Crop spraying on British farms could be aiding a life-threatening fungus suffered by tens of thousand of people in the UK each year.
New research by British and Dutch scientists has found that Aspergillus - a common fungus that attacks the lungs and is found in soil and other organic matter - has become resistant to life - saving drugs in parts of rural Yorkshire.
It's the first time a link has been made in the UK between drug resistance in Aspergillus and fungicide used on crops. Experts warn their findings, now published, are significant and raise serious implications for transplant patients, those with leukaemia and people who suffer from severe asthma.
In the three-year study, researchers from The University of Manchester and Radboud University, in the Netherlands, compared resistance profiles in 230 fungal samples, collected from rural areas in West Yorkshire which were treated with fungicides, to 290 air and soil samples from inner city sites across Greater Manchester.
They found no resistance from the sites in Greater Manchester compared to 1.7% resistance detected in West Yorkshire, implicating fungicide use in agriculture.
Dr Michael Bromley, Lecturer at The University of Manchester and study leader commented: "Given the frequent finding of resistance across northern Europe, it is not a surprise to see resistance in the UK. However, the clear association with triazole fungicide usage is very worrisome, as some unlucky people at risk will breathe in untreatable Aspergillus, with potentially dire consequences."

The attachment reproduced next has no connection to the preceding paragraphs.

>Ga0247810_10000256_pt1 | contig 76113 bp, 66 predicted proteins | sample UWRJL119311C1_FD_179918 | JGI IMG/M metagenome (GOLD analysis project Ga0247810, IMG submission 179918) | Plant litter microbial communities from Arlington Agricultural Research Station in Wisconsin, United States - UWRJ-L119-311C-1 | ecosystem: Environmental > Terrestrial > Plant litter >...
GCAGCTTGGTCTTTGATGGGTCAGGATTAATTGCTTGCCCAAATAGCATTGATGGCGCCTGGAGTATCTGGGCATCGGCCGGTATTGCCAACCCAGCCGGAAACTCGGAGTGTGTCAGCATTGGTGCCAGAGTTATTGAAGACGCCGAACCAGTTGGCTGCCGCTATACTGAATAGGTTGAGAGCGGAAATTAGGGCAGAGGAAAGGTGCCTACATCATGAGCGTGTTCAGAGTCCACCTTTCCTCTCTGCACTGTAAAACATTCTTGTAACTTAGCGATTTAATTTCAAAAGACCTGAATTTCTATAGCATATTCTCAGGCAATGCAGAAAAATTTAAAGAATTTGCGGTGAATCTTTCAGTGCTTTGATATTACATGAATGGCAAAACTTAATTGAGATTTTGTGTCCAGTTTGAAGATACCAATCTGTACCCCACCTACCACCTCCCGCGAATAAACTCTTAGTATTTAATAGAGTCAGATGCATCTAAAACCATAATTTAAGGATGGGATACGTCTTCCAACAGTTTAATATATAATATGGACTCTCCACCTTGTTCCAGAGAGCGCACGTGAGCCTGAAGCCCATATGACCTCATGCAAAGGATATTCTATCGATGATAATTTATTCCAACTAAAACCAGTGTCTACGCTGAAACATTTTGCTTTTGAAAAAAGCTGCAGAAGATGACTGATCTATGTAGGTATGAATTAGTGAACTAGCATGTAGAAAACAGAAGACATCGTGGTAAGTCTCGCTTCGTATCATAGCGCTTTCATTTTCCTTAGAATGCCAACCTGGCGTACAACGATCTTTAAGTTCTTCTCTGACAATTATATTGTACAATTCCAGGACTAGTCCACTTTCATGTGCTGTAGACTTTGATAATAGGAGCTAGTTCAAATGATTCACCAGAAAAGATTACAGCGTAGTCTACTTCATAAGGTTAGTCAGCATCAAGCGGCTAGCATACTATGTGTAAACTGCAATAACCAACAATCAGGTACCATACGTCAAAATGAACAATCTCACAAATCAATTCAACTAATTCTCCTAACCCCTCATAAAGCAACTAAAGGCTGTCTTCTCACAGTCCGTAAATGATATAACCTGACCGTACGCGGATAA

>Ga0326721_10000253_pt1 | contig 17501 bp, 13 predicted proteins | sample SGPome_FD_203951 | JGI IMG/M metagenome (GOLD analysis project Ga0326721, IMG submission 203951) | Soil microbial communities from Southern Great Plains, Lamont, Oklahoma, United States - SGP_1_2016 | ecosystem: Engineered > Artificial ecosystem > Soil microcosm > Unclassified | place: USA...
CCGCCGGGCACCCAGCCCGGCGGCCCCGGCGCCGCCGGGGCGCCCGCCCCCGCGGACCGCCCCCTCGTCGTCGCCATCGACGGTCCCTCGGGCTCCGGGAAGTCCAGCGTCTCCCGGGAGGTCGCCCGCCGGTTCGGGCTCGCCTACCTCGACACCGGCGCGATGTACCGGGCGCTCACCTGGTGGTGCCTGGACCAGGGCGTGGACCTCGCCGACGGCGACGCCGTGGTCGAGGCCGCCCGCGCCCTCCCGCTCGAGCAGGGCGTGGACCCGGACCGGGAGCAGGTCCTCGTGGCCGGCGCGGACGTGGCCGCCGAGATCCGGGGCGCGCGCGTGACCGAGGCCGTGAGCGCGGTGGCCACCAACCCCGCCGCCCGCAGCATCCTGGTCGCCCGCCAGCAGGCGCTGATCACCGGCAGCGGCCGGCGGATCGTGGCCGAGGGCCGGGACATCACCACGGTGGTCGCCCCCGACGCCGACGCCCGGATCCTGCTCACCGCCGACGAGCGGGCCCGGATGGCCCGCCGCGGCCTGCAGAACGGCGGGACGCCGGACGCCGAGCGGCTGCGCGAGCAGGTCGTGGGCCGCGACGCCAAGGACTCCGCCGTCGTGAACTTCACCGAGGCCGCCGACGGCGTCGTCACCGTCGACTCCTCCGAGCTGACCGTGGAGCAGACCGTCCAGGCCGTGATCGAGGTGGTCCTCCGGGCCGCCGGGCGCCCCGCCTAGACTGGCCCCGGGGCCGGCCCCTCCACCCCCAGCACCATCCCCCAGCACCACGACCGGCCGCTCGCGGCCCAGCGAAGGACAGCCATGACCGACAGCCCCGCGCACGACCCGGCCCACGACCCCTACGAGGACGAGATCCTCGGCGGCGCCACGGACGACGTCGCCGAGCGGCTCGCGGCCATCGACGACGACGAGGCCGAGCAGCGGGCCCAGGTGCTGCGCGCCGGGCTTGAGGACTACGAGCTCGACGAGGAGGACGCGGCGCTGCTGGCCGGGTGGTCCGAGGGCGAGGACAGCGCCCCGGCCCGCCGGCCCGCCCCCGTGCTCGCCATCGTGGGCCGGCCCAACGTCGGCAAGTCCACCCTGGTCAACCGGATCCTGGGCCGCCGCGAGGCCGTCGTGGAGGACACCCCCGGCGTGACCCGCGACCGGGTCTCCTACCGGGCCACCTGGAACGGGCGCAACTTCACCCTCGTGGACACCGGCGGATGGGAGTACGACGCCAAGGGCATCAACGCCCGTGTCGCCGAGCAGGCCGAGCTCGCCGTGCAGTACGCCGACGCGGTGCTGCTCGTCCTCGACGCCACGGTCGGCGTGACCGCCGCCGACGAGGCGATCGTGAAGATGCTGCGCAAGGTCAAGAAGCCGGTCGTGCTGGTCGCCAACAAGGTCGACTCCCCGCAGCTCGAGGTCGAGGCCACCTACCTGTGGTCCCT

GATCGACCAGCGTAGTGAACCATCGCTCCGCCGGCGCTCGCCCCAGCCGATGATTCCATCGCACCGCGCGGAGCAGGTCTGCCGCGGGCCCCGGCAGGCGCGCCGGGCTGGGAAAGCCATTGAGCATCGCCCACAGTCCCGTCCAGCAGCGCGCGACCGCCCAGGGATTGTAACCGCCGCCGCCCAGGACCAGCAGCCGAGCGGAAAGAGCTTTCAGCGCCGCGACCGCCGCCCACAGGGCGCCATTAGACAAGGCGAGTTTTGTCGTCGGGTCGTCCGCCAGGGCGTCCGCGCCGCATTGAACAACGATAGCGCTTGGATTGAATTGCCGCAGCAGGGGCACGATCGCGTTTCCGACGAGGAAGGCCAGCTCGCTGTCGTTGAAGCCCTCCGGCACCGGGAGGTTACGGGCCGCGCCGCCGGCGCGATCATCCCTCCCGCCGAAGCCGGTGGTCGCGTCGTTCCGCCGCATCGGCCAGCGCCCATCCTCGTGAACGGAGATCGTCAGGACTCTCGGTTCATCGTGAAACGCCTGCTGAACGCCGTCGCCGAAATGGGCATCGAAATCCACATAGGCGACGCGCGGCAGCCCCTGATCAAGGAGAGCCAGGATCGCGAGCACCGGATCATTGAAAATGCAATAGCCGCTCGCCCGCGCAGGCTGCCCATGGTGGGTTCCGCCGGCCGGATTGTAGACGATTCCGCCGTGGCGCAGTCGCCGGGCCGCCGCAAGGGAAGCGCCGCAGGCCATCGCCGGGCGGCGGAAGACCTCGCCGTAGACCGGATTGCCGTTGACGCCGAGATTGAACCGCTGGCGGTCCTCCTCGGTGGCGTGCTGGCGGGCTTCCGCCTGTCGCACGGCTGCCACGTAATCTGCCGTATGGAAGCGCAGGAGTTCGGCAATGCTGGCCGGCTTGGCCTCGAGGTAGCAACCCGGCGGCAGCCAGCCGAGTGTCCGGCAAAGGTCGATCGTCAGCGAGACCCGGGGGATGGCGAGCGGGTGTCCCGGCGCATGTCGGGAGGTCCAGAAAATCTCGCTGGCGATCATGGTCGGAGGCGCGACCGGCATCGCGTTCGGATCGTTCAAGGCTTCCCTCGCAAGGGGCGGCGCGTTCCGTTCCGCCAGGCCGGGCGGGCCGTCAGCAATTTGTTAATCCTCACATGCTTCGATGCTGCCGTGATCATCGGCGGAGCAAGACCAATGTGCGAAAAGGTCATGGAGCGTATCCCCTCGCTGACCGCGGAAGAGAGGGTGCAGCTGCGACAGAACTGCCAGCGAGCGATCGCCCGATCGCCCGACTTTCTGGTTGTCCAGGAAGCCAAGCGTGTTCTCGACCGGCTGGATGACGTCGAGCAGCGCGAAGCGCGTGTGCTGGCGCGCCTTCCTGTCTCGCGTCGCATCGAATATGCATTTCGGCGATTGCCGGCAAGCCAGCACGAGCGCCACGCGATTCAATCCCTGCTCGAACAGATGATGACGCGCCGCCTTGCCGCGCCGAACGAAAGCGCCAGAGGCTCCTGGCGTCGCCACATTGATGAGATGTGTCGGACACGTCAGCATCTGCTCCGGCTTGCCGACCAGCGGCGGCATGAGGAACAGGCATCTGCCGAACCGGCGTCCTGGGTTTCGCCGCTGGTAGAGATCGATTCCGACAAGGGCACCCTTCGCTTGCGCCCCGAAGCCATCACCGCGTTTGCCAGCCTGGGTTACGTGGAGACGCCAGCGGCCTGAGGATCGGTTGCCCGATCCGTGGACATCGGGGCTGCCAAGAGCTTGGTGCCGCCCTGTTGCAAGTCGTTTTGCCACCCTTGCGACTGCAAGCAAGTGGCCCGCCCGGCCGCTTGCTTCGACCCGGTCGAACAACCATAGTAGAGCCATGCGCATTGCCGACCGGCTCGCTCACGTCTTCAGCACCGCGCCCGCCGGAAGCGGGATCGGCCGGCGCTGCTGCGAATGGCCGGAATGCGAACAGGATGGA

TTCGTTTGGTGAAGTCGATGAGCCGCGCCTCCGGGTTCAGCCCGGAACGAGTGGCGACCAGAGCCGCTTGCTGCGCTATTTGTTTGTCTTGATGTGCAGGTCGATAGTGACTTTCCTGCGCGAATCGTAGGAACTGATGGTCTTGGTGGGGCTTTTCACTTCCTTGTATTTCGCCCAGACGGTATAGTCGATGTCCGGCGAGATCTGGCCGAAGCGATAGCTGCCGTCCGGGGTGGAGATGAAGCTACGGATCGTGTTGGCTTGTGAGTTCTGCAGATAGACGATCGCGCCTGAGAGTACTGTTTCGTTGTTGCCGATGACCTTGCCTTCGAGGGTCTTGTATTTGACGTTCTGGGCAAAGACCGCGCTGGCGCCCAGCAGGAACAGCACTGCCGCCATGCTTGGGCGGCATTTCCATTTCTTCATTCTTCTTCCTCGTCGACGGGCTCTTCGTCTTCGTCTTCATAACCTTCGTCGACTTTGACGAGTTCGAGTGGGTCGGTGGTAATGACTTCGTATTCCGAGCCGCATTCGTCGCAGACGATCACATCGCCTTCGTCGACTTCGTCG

Diseases caused by Aspergillus affect millions of people worldwide, causing high morbidity and mortality. The only oral antifungal agents (triazoles) for human use are similar in structure to certain fungicides. The use of certain compounds in agriculture, notably difenoconazole, propiconazole, epoxiconazole, bromuconazole and tebuconazol are particularly likely to lead to resistance, yet are freely used in agriculture. There is a very limited range of antifungal compounds to treat fungal diseases, and some fungi are multi-resistant.
The emerging antifungal resistance in human pathogenic fungi is causing a huge threat to patients, especially to those with weaken immune systems and this study emphasises that there may be even a greater problem in treating such diseases. Previously such resistance has been observed in a few other countries (Netherlands, Denmark, Belgium, Germany, France, India, China, Iran, Tanzania and a few others) raising great concerns among clinicians. No new classes of antifungal agent are currently in clinical development.
These findings come as the Government has announced of a review of the economics of antimicrobial research. However, experts believe current practice across both health and veterinary services is failing to prevent the inappropriate prescription of antibiotics. The Science and Technology Committee has warned that the Government needs to set clear responsibilities at all levels of the NHS and veterinary medicine to achieve better stewardship of the antimicrobial drugs vital in modern medicine.